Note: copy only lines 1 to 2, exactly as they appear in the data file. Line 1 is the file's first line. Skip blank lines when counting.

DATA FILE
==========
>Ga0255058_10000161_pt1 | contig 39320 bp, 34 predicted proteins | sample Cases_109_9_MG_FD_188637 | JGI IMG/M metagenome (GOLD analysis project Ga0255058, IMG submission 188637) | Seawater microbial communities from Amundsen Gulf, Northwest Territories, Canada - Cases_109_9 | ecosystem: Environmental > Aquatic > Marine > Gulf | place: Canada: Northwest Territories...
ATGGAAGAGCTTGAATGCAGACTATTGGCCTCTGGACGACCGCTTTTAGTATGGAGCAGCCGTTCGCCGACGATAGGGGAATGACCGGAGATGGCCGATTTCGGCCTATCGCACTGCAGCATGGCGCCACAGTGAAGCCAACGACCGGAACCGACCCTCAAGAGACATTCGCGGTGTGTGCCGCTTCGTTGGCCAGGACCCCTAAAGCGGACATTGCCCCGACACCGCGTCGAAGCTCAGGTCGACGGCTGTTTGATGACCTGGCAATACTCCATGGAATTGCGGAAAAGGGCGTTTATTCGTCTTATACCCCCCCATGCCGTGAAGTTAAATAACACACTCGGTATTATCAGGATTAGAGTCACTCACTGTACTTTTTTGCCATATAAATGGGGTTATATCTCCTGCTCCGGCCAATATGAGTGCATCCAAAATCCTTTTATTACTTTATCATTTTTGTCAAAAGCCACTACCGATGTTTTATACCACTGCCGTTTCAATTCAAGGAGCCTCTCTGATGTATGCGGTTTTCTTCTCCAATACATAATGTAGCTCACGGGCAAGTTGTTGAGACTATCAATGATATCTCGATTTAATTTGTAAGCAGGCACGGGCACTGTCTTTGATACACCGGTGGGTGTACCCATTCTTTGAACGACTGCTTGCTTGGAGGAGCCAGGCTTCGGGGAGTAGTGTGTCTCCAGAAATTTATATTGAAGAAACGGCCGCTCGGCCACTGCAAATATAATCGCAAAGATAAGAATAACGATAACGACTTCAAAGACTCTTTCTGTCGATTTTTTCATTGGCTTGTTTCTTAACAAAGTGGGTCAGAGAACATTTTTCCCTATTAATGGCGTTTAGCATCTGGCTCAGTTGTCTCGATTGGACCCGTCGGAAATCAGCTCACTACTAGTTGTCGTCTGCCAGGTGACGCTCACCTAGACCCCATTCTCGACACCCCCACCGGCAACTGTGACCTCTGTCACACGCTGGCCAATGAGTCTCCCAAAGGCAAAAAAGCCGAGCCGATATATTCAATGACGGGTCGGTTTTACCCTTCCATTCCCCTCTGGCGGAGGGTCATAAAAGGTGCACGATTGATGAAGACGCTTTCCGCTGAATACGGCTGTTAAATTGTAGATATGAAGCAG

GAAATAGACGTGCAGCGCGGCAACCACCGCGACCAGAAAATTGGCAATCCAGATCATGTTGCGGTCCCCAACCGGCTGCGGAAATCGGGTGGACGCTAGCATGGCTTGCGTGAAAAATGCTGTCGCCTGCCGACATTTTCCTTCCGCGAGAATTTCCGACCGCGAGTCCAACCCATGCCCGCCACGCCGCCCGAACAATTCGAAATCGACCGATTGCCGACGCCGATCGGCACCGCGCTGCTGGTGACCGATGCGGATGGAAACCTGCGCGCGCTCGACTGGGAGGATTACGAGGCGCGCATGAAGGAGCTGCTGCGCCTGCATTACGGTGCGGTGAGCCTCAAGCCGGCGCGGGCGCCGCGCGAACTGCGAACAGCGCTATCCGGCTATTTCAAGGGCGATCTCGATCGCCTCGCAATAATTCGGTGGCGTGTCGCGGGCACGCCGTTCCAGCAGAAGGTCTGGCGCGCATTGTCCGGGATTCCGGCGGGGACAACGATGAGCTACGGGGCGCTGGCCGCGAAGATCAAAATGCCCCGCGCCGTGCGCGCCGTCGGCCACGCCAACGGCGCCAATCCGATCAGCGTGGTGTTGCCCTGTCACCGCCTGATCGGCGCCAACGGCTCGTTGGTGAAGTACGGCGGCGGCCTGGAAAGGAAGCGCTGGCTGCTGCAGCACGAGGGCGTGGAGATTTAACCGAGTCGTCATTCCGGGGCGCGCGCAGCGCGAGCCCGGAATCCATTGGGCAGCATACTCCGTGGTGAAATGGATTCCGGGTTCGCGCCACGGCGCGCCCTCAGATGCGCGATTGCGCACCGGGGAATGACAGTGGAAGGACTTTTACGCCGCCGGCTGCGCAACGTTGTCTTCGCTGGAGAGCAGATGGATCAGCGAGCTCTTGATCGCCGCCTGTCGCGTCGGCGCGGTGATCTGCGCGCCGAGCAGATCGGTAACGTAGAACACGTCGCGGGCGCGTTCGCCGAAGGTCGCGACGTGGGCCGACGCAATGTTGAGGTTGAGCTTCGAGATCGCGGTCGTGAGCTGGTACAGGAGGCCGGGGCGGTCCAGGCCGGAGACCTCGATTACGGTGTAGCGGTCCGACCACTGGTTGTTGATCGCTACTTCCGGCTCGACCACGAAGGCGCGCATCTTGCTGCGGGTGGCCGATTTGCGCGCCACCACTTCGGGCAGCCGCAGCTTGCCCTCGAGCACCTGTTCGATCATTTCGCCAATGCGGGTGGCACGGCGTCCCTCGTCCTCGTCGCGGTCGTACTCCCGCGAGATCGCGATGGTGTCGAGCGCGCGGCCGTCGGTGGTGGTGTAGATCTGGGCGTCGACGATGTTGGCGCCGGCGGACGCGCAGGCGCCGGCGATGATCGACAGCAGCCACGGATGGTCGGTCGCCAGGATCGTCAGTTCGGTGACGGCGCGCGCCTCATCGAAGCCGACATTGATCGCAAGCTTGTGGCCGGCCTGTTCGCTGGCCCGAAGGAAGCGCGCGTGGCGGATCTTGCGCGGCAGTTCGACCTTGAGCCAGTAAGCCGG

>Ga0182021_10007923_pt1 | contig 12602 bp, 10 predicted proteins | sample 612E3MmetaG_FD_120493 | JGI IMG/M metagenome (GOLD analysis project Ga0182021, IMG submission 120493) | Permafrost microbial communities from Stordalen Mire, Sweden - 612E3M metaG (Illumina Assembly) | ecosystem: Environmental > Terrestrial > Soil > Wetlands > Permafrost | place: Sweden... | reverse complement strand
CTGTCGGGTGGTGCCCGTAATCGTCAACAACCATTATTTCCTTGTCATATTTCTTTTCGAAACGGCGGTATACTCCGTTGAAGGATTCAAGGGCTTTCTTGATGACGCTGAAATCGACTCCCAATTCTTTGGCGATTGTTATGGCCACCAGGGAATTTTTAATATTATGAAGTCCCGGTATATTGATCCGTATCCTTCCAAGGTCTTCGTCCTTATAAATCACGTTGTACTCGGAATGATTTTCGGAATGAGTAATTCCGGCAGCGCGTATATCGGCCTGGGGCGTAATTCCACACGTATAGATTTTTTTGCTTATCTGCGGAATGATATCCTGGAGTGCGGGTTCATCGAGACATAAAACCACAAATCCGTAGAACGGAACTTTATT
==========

>Ga0255058_10000161_pt1 | contig 39320 bp, 34 predicted proteins | sample Cases_109_9_MG_FD_188637 | JGI IMG/M metagenome (GOLD analysis project Ga0255058, IMG submission 188637) | Seawater microbial communities from Amundsen Gulf, Northwest Territories, Canada - Cases_109_9 | ecosystem: Environmental > Aquatic > Marine > Gulf | place: Canada: Northwest Territories...
ATGGAAGAGCTTGAATGCAGACTATTGGCCTCTGGACGACCGCTTTTAGTATGGAGCAGCCGTTCGCCGACGATAGGGGAATGACCGGAGATGGCCGATTTCGGCCTATCGCACTGCAGCATGGCGCCACAGTGAAGCCAACGACCGGAACCGACCCTCAAGAGACATTCGCGGTGTGTGCCGCTTCGTTGGCCAGGACCCCTAAAGCGGACATTGCCCCGACACCGCGTCGAAGCTCAGGTCGACGGCTGTTTGATGACCTGGCAATACTCCATGGAATTGCGGAAAAGGGCGTTTATTCGTCTTATACCCCCCCATGCCGTGAAGTTAAATAACACACTCGGTATTATCAGGATTAGAGTCACTCACTGTACTTTTTTGCCATATAAATGGGGTTATATCTCCTGCTCCGGCCAATATGAGTGCATCCAAAATCCTTTTATTACTTTATCATTTTTGTCAAAAGCCACTACCGATGTTTTATACCACTGCCGTTTCAATTCAAGGAGCCTCTCTGATGTATGCGGTTTTCTTCTCCAATACATAATGTAGCTCACGGGCAAGTTGTTGAGACTATCAATGATATCTCGATTTAATTTGTAAGCAGGCACGGGCACTGTCTTTGATACACCGGTGGGTGTACCCATTCTTTGAACGACTGCTTGCTTGGAGGAGCCAGGCTTCGGGGAGTAGTGTGTCTCCAGAAATTTATATTGAAGAAACGGCCGCTCGGCCACTGCAAATATAATCGCAAAGATAAGAATAACGATAACGACTTCAAAGACTCTTTCTGTCGATTTTTTCATTGGCTTGTTTCTTAACAAAGTGGGTCAGAGAACATTTTTCCCTATTAATGGCGTTTAGCATCTGGCTCAGTTGTCTCGATTGGACCCGTCGGAAATCAGCTCACTACTAGTTGTCGTCTGCCAGGTGACGCTCACCTAGACCCCATTCTCGACACCCCCACCGGCAACTGTGACCTCTGTCACACGCTGGCCAATGAGTCTCCCAAAGGCAAAAAAGCCGAGCCGATATATTCAATGACGGGTCGGTTTTACCCTTCCATTCCCCTCTGGCGGAGGGTCATAAAAGGTGCACGATTGATGAAGACGCTTTCCGCTGAATACGGCTGTTAAATTGTAGATATGAAGCAG